Fuel load and heat effects on Northern mixed prairie and four prominent rangeland graminoids
Haile, Kimberly Fay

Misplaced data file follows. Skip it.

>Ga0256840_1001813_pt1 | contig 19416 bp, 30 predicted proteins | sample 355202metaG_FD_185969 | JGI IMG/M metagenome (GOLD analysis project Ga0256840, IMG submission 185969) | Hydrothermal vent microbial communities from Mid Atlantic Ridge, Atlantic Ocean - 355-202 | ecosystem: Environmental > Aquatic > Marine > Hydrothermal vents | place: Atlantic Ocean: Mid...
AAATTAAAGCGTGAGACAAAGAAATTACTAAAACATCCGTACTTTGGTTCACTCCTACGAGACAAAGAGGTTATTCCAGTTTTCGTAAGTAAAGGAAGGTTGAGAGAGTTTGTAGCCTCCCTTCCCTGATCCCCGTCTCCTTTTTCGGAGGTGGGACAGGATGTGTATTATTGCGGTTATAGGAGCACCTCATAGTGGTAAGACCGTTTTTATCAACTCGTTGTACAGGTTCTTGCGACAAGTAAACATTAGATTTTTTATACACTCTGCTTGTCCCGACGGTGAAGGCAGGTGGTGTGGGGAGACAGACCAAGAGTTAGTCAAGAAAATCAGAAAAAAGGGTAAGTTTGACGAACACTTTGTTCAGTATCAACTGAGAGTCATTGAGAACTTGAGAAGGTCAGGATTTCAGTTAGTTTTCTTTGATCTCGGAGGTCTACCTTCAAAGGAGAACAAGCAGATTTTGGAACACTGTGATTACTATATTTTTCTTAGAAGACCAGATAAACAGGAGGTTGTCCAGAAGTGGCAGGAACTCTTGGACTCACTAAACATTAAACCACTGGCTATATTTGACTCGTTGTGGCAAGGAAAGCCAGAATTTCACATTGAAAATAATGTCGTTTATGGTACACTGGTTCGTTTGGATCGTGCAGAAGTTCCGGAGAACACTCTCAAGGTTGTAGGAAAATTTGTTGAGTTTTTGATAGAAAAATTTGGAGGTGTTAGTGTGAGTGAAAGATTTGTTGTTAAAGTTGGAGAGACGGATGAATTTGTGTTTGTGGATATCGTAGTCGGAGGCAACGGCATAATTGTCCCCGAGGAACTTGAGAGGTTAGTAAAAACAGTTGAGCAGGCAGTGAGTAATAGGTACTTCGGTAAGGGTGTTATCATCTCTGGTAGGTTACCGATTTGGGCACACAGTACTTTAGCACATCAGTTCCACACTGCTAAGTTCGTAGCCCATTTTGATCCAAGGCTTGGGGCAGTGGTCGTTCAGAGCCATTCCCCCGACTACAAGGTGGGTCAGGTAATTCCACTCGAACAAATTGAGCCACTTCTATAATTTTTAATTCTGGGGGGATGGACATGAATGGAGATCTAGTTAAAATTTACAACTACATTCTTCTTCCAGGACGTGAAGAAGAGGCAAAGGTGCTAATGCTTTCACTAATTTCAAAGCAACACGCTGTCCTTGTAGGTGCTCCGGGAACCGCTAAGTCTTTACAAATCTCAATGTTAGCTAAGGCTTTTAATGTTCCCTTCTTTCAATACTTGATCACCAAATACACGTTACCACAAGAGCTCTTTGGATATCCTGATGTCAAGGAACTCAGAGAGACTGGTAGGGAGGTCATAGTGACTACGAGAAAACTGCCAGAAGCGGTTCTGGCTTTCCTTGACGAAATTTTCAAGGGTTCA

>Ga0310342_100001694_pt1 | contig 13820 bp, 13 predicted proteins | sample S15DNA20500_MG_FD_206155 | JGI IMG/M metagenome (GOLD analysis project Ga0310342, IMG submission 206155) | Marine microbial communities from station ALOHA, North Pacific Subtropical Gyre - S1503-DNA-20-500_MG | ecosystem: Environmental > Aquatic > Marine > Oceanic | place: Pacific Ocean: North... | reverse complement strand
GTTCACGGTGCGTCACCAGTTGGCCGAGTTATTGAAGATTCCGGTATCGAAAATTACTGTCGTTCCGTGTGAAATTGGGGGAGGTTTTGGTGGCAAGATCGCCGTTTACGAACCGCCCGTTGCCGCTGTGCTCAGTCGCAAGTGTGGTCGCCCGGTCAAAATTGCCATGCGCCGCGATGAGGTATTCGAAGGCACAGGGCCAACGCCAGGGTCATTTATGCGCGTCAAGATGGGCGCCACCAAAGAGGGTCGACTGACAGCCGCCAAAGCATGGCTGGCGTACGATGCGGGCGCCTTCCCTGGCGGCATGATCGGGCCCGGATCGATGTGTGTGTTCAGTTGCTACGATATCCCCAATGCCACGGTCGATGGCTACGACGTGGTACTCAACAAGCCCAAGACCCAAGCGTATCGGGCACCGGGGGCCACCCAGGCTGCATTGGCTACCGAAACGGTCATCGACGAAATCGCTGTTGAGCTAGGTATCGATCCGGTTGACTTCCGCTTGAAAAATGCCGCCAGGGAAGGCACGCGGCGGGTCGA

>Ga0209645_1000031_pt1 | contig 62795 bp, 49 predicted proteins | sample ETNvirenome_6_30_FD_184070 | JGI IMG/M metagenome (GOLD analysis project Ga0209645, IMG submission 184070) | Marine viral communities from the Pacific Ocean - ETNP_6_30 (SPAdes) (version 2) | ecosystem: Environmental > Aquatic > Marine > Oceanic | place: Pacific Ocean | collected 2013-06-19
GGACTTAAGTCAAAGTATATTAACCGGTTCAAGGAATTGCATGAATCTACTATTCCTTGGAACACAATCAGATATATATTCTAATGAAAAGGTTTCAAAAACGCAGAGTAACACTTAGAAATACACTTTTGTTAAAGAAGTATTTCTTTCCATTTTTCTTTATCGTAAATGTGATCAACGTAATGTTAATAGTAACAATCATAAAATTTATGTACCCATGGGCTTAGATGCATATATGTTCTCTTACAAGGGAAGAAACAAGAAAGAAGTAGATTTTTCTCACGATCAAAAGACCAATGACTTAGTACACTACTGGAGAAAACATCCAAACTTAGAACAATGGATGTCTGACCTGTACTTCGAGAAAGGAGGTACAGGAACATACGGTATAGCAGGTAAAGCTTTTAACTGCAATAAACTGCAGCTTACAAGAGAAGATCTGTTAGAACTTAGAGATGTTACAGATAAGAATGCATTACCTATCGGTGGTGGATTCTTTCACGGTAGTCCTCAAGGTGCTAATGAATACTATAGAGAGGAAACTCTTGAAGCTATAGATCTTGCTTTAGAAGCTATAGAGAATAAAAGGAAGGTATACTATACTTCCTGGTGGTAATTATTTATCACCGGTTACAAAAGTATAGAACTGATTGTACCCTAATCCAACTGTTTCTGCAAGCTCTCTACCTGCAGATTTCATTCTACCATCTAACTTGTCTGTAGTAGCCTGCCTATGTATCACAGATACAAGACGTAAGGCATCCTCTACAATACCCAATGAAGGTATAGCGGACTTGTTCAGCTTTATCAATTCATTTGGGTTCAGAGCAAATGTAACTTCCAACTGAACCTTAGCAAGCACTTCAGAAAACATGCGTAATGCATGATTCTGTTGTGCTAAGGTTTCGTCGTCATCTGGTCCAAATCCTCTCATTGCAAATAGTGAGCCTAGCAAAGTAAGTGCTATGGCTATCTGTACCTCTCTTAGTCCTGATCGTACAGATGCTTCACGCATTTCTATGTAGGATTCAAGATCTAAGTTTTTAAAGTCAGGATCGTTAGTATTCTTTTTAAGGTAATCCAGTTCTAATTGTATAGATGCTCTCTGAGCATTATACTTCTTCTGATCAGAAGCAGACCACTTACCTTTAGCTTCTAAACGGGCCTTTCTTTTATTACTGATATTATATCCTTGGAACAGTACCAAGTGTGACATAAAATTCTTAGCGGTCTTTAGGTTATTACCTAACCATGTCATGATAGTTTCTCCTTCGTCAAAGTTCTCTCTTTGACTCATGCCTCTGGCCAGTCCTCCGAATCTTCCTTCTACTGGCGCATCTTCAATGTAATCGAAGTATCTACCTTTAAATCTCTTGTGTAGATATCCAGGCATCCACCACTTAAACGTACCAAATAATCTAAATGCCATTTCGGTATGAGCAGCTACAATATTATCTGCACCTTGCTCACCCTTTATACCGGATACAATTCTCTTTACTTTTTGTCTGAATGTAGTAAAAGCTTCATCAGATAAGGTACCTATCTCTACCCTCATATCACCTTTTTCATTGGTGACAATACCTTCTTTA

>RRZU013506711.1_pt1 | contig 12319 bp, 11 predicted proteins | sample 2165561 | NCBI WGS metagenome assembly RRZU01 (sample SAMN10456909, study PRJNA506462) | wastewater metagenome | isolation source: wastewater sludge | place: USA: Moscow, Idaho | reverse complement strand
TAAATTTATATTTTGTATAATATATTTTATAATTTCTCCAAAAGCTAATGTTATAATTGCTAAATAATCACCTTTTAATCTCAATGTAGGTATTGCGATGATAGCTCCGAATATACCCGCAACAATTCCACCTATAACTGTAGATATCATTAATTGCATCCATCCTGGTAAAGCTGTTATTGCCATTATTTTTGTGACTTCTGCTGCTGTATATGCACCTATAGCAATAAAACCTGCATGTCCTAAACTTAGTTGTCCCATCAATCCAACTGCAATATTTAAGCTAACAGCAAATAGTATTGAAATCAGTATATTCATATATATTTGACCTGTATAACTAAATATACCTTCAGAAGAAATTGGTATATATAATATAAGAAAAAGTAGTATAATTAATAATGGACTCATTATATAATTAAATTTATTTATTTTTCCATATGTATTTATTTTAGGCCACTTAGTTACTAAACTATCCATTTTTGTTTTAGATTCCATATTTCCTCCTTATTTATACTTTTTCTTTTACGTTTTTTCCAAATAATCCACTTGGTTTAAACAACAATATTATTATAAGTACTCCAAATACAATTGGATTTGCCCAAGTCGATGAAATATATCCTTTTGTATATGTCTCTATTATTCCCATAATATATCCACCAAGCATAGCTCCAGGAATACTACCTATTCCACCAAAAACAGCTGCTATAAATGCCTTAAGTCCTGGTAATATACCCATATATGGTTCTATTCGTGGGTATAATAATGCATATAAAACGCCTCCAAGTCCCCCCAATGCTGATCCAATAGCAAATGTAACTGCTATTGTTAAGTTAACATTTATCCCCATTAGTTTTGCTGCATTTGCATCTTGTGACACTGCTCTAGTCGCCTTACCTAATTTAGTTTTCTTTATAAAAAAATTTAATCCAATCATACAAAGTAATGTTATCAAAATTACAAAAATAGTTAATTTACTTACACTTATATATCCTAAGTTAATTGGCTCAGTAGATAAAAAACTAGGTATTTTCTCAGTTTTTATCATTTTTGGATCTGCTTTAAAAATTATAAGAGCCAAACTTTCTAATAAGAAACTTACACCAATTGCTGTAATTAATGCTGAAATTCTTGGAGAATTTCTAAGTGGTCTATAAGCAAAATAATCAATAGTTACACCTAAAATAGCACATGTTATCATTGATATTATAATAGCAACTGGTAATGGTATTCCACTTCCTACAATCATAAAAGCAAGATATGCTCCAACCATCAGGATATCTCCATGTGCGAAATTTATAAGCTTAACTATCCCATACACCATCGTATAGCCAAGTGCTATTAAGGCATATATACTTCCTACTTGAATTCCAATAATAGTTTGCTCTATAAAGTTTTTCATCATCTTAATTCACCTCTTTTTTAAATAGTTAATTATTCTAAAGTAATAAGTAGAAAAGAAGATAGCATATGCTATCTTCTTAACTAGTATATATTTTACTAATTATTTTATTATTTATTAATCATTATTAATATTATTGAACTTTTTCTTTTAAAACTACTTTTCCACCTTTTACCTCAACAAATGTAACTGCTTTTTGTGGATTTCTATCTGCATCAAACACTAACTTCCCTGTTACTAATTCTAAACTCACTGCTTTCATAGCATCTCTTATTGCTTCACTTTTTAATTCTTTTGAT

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Plant mortality following fire has been a concern of many people and agencies. There is little information, relating to the direct effect fire has on grass mortality, biomass production, and tillers at the community and individual levels. The objectives of this research were to determine the survival, tiller numbers, and biomass response to fuel load and direct measures of heat of four prominent graminoid species at the individual and community levels. The community level consisted of 24 plots measuring 20 X 20 meters. The plots were burned in autumn 2008 and 2009. Regression analyses were used to assess relationships of fuel load, degree-seconds, duration of heat, and maximum temperature, with relative biomass and frequency of species and species groups. The results illustrated fuel load, degree seconds, and duration were good predictors of total biomass. Threadleaf sedge increased in biomass to pre-treatment measures. Threadleaf sedge and needle-and-thread biomass was negatively related to fuel load, degree-seconds, and duration of heat. Neither blue grama nor western wheatgrass changed in biomass. A burn cage was used to apply the burn treatments for the individual plant study using range of fuel loads 500-9000 kg X ha -¹. Relationships of fuel load with degree-seconds, heat duration, and maximum temperature were tested independently. Probabilities of plant mortality were estimated based on fuel load, duration of heat, maximum temperature, and degree-seconds. Of 120 plants of each species, only one western wheatgrass and one threadleaf sedge plant died following fire. Mortality occurred for 20 blue grama plants and 17 needle-and-thread plants. Degree-seconds, duration, maximum temperature, and fuel load were good predictors of mortality for blue grama and needle-and-thread. Neither duration of heat or maximum temperature explained changes in biomass or tillers for any species. Plant response was less in the field than the burn cage even at heavier fuel loads. This study found that as fuel load increased, degree-seconds, duration, and maximum temperature increased. Fuel load was the primary factor increasing degree-second, duration, and maximum temperature and provided an alternative way to predict plant mortality following fire. Understanding direct fire effects on plants will provide better management decisions following a fire.